On the other side of the lens, however, Brillante Mendoza and young filmmakers such as Raya Martin and Pepe Diokno outweigh these predicted uncertainties. Putting Philippine Films in the international radar, we can only hope that these tidings would mean the long awaited reinvigoration of our beloved film industry.

Now that we’re done with the best films of the decade list, as promised, Pelikula presents some of the most memorable Filipino films of the past decade. This list is not meant to highlight the best films released during 00-09; these picks are personal favorites and were not voted by everyone in Pelikula for the list. The problems of availability and distribution of the films are some of the things that we considered while making this list. Most of these films were shown in film festivals which were held in Metro Manila only. Distance and budgetary constraints aside, there is no way that all of us could have attended these film fests. With this, we agreed to nominate some of our favorite Pinoy films and write about them.

We hope you enjoy the list as much as we did making it. Don Jaucian

Engkwentro is gritty, straightforward, and downright shocking. It tells the story of two brothers who are pinned against each other in a clash of rival gangs and at the same time are being hunted down by the city death squad. Controversial in nature, the movie reveals the government-sponsored killings happening in the Philippines–something that grimly depicts the country’s suppressed political atmosphere of the 00s. Twenty-two-year-old auteur Pepe Diokno makes use of unconventional techniques, such as the handheld long take, to preserve a sense of reality making the truth more appalling as the film’s last minutes flicker on screen. Jansen Musico

It comes as no surprise that Jim Libiran’s background in journalism and public affairs influenced his 2007 indie flick, Tribu, a feature revealing the hard knox trappings of Manila’s slums. Libiran’s camera becomes a conscious eye that goes in and out of an on-going gang war, telling the audience what’s going on and introducing them to Pinoy gang culture, one that’s filled with violence, cheap drugs, rough fucking, and the new wave of balagtasan, Pinoy rap. The film’s documentary feel (shot quality, not narrative) makes the experience realistic. What’s more interesting to note is the fact that apart from the select paid actors, most of the cast are comprised of real-life gang members acting out their everyday experiences on camera.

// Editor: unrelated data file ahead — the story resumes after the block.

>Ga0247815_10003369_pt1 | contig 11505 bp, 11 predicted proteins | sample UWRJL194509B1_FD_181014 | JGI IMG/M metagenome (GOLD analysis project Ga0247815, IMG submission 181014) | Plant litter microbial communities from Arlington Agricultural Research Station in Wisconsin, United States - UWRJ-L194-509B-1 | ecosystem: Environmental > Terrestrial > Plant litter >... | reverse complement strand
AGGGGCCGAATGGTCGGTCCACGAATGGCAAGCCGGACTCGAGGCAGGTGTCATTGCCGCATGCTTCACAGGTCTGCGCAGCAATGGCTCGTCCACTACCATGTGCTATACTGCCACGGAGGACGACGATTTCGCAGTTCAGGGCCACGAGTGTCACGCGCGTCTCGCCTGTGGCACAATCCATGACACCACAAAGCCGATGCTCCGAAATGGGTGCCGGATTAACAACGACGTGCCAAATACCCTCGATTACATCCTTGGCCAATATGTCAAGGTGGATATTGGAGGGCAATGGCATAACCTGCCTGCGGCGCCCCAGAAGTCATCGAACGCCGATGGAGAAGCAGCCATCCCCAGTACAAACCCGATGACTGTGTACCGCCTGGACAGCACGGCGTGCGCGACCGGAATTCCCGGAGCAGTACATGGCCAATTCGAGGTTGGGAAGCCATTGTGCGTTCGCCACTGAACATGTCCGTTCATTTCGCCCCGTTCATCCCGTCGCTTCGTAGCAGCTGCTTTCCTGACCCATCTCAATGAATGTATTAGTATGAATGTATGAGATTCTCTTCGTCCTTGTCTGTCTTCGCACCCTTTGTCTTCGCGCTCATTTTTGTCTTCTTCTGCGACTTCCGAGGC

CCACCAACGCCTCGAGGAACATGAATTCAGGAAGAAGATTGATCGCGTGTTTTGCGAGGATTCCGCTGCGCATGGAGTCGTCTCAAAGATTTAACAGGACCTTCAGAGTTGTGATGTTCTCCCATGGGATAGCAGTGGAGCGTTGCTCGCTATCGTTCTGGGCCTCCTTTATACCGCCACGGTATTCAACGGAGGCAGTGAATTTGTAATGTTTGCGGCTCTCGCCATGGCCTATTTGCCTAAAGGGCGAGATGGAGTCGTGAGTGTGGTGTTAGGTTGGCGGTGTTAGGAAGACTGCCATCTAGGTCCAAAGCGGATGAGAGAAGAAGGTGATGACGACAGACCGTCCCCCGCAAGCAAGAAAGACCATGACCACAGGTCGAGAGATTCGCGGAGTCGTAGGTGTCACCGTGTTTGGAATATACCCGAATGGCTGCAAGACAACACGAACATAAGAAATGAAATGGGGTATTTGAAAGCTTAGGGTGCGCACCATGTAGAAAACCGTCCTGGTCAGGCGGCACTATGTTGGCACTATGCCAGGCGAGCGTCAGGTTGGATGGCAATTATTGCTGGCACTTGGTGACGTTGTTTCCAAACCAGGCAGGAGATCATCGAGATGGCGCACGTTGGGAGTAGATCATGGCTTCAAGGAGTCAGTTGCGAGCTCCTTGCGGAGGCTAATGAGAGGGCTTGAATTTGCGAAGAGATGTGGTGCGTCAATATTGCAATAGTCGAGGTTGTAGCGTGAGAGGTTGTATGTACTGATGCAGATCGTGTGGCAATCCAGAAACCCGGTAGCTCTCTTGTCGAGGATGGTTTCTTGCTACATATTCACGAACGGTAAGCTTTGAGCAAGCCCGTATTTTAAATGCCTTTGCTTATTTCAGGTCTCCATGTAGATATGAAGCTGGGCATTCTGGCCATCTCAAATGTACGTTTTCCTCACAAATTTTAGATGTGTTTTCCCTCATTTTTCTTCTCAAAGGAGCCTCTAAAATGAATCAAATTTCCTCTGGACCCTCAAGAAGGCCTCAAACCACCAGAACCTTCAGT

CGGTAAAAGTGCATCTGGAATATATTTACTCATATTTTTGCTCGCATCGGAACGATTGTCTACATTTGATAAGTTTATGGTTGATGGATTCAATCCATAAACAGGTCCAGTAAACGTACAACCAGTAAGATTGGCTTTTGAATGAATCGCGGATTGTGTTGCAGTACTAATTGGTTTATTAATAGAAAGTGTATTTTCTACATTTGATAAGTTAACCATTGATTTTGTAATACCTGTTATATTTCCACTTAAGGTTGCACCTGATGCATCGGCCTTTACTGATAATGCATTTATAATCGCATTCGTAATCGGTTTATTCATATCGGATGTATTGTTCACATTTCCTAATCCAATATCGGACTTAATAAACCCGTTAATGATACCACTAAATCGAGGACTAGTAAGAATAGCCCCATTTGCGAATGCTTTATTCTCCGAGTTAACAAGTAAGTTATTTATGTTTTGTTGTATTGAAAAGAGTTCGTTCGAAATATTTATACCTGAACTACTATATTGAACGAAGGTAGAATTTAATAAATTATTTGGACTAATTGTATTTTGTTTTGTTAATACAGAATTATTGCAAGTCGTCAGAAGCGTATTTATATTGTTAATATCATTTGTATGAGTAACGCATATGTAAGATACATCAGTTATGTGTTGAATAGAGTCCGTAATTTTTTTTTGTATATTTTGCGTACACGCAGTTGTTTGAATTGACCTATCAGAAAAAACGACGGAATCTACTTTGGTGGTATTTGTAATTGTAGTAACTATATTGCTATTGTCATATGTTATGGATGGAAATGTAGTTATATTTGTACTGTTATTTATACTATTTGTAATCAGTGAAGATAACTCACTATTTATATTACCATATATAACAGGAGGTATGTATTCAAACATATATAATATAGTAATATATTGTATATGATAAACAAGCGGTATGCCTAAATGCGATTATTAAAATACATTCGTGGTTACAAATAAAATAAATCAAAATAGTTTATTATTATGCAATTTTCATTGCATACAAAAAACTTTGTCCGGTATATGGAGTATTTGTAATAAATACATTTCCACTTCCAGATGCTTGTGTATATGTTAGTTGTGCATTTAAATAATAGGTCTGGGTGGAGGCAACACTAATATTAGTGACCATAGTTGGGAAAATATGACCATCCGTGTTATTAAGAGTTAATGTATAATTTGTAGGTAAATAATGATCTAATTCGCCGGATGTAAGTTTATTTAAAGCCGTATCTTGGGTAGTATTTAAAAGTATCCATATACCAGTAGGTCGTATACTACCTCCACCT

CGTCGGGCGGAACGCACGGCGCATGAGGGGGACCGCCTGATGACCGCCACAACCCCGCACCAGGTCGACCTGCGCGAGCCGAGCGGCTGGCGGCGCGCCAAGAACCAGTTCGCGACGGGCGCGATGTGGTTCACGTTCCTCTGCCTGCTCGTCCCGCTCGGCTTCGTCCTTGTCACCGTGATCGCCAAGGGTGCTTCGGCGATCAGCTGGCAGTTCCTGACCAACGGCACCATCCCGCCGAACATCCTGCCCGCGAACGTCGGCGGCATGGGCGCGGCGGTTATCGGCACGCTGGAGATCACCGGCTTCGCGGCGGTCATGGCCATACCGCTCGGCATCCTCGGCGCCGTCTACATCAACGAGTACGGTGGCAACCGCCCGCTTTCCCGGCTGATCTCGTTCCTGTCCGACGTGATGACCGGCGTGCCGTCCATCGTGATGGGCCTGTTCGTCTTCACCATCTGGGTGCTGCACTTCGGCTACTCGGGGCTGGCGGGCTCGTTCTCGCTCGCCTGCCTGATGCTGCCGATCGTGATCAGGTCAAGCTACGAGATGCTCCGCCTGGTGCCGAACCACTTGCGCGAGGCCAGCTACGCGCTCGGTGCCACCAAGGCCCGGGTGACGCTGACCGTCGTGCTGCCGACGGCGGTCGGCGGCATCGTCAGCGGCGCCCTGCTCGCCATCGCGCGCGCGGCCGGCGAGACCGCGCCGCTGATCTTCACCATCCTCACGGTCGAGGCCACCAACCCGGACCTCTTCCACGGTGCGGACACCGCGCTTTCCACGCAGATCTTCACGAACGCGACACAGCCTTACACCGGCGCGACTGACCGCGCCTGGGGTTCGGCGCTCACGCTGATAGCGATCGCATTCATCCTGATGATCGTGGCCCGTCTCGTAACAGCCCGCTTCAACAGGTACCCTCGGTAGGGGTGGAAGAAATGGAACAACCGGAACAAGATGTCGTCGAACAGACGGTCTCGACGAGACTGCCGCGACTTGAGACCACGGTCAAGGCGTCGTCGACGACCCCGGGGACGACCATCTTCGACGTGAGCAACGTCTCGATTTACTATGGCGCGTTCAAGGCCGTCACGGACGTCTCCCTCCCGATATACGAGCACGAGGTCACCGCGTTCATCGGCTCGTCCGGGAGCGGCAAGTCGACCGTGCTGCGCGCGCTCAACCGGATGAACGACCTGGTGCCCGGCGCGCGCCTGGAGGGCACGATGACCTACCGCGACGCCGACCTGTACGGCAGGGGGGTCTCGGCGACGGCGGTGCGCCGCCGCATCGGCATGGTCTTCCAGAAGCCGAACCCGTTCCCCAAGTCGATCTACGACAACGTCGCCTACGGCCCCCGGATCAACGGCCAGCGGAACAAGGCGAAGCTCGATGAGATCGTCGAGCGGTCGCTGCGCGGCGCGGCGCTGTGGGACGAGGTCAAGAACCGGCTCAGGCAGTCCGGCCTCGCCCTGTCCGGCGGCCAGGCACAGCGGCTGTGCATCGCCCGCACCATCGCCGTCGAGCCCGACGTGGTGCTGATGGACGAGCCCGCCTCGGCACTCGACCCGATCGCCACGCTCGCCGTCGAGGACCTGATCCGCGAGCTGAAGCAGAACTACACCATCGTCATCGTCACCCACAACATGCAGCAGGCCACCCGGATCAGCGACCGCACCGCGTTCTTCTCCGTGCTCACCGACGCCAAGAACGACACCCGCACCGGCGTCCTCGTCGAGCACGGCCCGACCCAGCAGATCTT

Honest, telling, and brutal. It’s somewhat unfortunate that Tribu has become one of the decade’s underrated movies. Jansen Musico

It’s easy to make a film these days: you take a camera, write a script for two days, ask your friends to star, shoot with crappy lighting, post it on YouTube, get a hundred views—you’re an instant budding filmmaker. What’s hard is to actually make a good film with what you have. Fortunately, the last decade ushered in filmmakers like Jerrold Tarog and his friends.

After their successful short film Carpool, Tarog, a composer with a few film scores under his belt, went on to direct his first full-length film, Confessional. Simply stated, it’s a film about a man (portrayed by Jerrold Tarog himself), his camera, and the truths that pass through it. While filming a documentary about a local festival, he stumbles upon a politician (brilliantly played by Publio Briones III) who’s willing to confess his sins while working in the government. Mixing black humor and political satire with the aesthetics of a mockumentary rarely works in Filipino films, but Confessional nails it to the core. No wonder this film won accolades everywhere. Shinji Manlangit